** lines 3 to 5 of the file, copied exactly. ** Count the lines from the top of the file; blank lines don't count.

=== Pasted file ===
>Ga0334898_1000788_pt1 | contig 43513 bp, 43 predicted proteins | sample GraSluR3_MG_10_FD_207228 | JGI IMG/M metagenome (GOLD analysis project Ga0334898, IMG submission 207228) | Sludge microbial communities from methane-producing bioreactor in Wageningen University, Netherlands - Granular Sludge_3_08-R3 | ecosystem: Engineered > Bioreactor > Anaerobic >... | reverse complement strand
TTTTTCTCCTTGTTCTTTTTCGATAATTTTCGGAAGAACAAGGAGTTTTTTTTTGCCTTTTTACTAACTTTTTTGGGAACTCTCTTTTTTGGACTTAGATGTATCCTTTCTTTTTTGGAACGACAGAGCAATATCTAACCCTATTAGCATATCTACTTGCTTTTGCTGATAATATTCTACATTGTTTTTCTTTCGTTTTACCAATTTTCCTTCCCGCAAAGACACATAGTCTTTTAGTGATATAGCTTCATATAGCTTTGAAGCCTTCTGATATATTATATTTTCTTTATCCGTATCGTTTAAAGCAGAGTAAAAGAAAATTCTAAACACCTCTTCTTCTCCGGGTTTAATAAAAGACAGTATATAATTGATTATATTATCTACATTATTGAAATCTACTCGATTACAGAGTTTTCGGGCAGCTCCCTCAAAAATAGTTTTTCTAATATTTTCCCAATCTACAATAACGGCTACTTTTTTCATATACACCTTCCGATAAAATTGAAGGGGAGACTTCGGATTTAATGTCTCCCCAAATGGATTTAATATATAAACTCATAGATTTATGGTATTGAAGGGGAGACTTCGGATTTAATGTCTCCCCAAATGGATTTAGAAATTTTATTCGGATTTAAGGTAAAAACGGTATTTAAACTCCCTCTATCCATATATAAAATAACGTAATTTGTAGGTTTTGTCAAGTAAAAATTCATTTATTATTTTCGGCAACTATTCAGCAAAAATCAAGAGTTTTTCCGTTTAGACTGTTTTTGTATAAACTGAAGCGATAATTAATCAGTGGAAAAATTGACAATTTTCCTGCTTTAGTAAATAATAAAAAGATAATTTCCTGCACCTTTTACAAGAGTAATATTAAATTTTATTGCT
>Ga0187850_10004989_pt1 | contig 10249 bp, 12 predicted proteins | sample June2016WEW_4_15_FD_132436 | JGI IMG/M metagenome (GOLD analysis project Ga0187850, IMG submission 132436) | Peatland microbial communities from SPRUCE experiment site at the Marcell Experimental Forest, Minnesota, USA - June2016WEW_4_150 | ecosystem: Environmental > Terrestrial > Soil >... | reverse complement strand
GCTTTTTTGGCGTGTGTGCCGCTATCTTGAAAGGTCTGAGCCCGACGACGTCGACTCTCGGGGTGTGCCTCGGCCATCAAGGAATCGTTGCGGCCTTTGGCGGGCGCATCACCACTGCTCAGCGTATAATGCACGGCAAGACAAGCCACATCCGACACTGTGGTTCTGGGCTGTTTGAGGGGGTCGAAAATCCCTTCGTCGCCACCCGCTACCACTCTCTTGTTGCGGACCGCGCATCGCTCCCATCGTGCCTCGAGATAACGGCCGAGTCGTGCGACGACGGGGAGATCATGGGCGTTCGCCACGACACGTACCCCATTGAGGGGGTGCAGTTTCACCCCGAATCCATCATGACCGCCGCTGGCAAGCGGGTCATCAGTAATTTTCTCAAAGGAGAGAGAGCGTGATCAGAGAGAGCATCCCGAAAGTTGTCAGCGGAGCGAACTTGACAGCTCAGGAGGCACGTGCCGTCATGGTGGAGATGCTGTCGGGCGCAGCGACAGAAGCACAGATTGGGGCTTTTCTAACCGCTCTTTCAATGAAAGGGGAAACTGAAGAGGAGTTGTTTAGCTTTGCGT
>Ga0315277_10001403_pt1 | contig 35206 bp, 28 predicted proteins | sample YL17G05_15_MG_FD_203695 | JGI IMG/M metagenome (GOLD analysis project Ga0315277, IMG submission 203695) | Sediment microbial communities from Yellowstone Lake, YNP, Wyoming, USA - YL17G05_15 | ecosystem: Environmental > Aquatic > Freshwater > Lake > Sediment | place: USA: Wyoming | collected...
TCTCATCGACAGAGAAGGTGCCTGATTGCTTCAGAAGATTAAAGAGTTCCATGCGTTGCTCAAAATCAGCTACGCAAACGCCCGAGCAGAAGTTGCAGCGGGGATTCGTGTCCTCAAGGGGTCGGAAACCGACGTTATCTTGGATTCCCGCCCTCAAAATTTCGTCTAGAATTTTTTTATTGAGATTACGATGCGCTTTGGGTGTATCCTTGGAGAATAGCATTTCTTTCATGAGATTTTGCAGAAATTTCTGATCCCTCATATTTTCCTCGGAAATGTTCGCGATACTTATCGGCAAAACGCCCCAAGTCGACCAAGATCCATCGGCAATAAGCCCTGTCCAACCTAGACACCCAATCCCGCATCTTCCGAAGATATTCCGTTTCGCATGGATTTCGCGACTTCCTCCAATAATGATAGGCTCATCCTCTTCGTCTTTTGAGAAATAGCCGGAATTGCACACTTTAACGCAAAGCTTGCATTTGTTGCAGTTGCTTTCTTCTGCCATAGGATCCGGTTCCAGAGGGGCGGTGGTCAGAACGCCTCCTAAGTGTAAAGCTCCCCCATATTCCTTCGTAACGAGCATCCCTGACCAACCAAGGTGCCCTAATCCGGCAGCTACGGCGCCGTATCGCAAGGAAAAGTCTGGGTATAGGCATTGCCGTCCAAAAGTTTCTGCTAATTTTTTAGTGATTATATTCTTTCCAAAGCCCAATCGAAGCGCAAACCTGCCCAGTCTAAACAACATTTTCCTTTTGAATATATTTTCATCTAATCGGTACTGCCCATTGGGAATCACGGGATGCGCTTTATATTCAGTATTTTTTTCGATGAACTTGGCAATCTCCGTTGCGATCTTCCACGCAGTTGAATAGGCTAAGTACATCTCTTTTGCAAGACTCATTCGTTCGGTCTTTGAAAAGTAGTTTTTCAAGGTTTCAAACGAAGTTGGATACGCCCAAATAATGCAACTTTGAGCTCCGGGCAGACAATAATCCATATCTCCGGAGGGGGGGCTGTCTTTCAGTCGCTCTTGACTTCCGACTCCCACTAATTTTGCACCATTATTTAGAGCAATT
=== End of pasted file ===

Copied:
>Ga0187850_10004989_pt1 | contig 10249 bp, 12 predicted proteins | sample June2016WEW_4_15_FD_132436 | JGI IMG/M metagenome (GOLD analysis project Ga0187850, IMG submission 132436) | Peatland microbial communities from SPRUCE experiment site at the Marcell Experimental Forest, Minnesota, USA - June2016WEW_4_150 | ecosystem: Environmental > Terrestrial > Soil >... | reverse complement strand
GCTTTTTTGGCGTGTGTGCCGCTATCTTGAAAGGTCTGAGCCCGACGACGTCGACTCTCGGGGTGTGCCTCGGCCATCAAGGAATCGTTGCGGCCTTTGGCGGGCGCATCACCACTGCTCAGCGTATAATGCACGGCAAGACAAGCCACATCCGACACTGTGGTTCTGGGCTGTTTGAGGGGGTCGAAAATCCCTTCGTCGCCACCCGCTACCACTCTCTTGTTGCGGACCGCGCATCGCTCCCATCGTGCCTCGAGATAACGGCCGAGTCGTGCGACGACGGGGAGATCATGGGCGTTCGCCACGACACGTACCCCATTGAGGGGGTGCAGTTTCACCCCGAATCCATCATGACCGCCGCTGGCAAGCGGGTCATCAGTAATTTTCTCAAAGGAGAGAGAGCGTGATCAGAGAGAGCATCCCGAAAGTTGTCAGCGGAGCGAACTTGACAGCTCAGGAGGCACGTGCCGTCATGGTGGAGATGCTGTCGGGCGCAGCGACAGAAGCACAGATTGGGGCTTTTCTAACCGCTCTTTCAATGAAAGGGGAAACTGAAGAGGAGTTGTTTAGCTTTGCGT
>Ga0315277_10001403_pt1 | contig 35206 bp, 28 predicted proteins | sample YL17G05_15_MG_FD_203695 | JGI IMG/M metagenome (GOLD analysis project Ga0315277, IMG submission 203695) | Sediment microbial communities from Yellowstone Lake, YNP, Wyoming, USA - YL17G05_15 | ecosystem: Environmental > Aquatic > Freshwater > Lake > Sediment | place: USA: Wyoming | collected...